Interesting book about religion and life. Here's a description:
Written by Browne during the 1640s as a means of profiling his own psyche while composing a personal spiritual testament to the divine, Religio Medici, or Religion of a Doctor, was received with great acclaim both in England and in continental Europe at the time of its publication.
The text is principally structured around three key virtues: the first part is occupied with the attributes of Faith and Hope; while the second part is concerned with Charity. Throughout, Browne maintains his own recognisable style and tone, writing with frankness, clarity and conviction in a manner befitting an avowed Christian.
For its profundity and explanatory wisdom, scholars of the 17th century offered Religio Medici much praise, and Browne became famous. The book also enjoyed a revival during the 19th century, wherein the characterful idiosyncrasies of Browne were appreciated by the artists and intellectuals of that era. Today, the text remains a favourite of Christians and scholars for its accessibility and merits of tone.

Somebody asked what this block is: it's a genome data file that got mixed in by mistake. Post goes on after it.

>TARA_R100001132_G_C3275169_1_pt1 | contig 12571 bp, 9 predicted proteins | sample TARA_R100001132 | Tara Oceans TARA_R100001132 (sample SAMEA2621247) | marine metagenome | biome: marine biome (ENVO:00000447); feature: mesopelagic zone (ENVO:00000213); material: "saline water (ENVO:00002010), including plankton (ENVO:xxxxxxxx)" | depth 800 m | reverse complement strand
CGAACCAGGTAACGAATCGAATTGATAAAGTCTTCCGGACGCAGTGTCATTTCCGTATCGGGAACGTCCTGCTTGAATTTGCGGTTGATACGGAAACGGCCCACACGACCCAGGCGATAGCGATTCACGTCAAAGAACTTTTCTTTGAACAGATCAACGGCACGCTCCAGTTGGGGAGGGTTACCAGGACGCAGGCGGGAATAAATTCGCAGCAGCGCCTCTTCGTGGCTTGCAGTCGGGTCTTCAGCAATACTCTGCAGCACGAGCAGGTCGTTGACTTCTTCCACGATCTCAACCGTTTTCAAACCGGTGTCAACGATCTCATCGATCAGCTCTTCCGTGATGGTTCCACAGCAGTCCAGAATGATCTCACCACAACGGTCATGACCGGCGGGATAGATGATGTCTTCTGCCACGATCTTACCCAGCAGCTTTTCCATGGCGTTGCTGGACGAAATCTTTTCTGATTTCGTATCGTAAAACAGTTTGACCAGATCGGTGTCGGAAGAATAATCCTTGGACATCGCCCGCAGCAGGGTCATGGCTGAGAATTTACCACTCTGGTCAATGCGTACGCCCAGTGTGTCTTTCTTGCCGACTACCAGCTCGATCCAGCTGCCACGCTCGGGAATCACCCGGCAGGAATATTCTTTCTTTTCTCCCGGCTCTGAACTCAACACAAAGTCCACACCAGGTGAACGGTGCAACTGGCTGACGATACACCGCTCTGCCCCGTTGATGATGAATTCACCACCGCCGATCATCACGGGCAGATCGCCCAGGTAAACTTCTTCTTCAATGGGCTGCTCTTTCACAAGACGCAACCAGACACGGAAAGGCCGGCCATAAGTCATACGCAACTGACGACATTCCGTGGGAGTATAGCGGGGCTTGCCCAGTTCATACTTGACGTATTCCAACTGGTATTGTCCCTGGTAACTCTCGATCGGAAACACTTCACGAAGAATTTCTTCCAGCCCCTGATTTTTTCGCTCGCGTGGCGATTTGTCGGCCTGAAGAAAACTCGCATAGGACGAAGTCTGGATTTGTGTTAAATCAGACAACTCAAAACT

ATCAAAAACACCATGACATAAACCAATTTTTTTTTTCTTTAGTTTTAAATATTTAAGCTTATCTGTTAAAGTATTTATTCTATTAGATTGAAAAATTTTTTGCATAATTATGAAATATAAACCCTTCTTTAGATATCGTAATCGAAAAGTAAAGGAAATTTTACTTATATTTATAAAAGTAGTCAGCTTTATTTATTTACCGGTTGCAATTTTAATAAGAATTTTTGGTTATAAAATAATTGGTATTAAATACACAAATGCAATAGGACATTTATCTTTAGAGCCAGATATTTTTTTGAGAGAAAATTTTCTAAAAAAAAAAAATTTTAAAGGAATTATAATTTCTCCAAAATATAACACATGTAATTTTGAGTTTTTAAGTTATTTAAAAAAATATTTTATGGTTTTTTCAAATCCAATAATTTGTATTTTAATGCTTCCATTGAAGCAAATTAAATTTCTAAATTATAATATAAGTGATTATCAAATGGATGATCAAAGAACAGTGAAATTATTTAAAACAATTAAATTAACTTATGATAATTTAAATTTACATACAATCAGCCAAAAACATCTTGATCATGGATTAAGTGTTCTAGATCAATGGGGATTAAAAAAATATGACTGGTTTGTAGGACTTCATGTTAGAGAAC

Sir Thomas Browne is one of the supreme stylists of the English language: a coiner of words and spinner of phrases to rival Shakespeare; the wielder of a weird and wonderful erudition; an inquiring spirit in the mold of Montaigne. Browne was an inspiration to the Romantics as well as to W.G. Sebald, and his work is quirky, sonorous, and enchanting.
Here this baroque master’s two most enduring and admired works, Religio Medici and Urne-Buriall, appear in a new edition that has been annotated and introduced by the distinguished scholars Ramie Targoff and Stephen Greenblatt (author of the best-selling Will in the World and the National Book Award–winning The Swerve). In Religio Medici Browne mulls over the relation between his medical profession and his profession of the Christian faith, pondering the respective claims of science and religion, questions that are still very much alive today. The discovery of an ancient burial site in an English field prompted Browne to write Urne-Buriall, which is both an early anthropological examination of different practices of interment and a profound meditation on mortality. Its grave and exquisite music has resounded for generations.